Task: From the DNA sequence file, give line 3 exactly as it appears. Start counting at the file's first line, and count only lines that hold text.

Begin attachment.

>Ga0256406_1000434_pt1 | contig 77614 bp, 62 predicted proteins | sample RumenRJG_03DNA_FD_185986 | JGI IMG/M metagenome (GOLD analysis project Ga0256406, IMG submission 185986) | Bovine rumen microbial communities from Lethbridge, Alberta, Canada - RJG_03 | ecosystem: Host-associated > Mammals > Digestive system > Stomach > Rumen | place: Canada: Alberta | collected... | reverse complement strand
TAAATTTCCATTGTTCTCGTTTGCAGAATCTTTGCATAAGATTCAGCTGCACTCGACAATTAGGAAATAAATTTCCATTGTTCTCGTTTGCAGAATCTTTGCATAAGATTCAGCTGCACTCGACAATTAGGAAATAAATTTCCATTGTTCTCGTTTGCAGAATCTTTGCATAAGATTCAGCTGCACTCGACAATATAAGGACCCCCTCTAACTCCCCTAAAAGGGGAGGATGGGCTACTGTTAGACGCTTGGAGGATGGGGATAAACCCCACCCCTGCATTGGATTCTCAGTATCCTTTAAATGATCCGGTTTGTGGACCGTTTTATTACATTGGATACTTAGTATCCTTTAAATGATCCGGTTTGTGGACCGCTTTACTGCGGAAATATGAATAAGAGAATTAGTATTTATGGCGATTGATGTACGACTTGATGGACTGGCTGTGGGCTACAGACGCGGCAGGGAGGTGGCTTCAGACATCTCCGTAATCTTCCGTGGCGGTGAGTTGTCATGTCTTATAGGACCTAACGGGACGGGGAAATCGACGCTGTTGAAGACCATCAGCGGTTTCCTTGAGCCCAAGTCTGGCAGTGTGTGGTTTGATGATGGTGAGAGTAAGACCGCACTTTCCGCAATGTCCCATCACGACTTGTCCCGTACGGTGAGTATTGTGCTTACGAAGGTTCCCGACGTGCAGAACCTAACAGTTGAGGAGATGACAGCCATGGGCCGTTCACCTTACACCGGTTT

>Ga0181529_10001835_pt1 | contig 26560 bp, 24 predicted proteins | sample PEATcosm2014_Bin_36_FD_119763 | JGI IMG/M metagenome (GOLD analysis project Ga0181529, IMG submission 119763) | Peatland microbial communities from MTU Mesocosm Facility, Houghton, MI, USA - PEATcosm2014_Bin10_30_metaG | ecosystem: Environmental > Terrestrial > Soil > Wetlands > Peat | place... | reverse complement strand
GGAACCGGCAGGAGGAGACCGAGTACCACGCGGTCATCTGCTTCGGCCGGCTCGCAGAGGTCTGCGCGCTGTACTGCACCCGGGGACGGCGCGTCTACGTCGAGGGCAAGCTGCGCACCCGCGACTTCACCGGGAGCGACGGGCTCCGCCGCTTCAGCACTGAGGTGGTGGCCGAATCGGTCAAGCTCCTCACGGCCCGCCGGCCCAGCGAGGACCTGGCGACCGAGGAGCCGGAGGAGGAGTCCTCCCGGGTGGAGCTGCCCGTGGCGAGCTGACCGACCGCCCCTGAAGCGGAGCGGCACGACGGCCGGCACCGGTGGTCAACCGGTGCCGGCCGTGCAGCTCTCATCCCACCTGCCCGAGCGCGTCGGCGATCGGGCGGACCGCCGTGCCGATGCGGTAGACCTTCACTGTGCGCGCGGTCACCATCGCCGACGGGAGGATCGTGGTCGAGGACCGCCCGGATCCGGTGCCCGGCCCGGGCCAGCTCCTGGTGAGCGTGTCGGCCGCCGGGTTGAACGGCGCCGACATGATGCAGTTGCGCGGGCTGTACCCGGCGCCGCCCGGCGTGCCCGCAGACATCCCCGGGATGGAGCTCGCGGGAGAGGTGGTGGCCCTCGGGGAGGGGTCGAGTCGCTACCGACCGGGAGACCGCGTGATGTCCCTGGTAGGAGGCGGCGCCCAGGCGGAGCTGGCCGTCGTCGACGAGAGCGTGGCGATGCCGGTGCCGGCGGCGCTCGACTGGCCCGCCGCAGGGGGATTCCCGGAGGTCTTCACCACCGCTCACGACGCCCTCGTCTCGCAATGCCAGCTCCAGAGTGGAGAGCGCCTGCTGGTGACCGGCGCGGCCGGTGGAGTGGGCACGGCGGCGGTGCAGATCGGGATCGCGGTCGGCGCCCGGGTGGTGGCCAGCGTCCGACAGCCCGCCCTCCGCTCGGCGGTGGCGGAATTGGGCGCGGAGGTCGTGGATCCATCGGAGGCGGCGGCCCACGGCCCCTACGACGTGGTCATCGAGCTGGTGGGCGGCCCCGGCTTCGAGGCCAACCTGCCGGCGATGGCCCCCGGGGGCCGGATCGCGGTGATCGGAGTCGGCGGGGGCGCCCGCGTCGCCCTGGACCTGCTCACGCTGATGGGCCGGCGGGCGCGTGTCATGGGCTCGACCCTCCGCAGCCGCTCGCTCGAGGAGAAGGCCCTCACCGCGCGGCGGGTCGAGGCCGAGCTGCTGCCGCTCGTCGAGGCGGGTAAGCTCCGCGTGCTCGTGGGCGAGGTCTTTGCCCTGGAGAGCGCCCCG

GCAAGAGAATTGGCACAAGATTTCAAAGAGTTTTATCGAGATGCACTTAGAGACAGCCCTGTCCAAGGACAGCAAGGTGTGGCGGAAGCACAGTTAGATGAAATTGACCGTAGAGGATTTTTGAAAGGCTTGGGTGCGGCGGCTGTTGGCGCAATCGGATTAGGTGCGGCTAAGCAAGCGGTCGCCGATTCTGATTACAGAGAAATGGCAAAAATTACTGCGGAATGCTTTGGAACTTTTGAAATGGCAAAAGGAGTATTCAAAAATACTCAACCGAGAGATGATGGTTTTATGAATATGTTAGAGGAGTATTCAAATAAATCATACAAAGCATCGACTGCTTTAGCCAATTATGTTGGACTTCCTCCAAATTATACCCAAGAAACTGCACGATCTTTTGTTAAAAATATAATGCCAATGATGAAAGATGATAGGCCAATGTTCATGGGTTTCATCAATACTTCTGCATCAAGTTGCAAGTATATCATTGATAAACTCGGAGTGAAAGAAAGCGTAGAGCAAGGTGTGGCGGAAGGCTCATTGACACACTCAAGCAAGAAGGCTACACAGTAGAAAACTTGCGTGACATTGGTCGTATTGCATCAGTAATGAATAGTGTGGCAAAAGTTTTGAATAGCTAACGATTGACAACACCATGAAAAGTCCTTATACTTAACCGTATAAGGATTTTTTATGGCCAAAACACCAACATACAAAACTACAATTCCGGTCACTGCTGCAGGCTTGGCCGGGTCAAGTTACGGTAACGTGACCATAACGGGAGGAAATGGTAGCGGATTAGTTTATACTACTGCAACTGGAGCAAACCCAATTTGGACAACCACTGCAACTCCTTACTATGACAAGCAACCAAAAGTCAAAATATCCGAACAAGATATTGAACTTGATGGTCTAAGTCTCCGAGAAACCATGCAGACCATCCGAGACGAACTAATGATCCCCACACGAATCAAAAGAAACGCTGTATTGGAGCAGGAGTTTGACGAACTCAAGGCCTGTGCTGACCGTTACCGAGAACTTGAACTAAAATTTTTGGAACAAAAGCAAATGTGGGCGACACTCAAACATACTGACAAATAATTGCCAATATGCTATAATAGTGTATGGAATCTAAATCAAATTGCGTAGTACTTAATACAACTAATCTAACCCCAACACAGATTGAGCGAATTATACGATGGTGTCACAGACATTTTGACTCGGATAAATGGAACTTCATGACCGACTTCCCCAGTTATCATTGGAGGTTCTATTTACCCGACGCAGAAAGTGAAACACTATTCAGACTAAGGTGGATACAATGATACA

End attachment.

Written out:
>Ga0181529_10001835_pt1 | contig 26560 bp, 24 predicted proteins | sample PEATcosm2014_Bin_36_FD_119763 | JGI IMG/M metagenome (GOLD analysis project Ga0181529, IMG submission 119763) | Peatland microbial communities from MTU Mesocosm Facility, Houghton, MI, USA - PEATcosm2014_Bin10_30_metaG | ecosystem: Environmental > Terrestrial > Soil > Wetlands > Peat | place... | reverse complement strand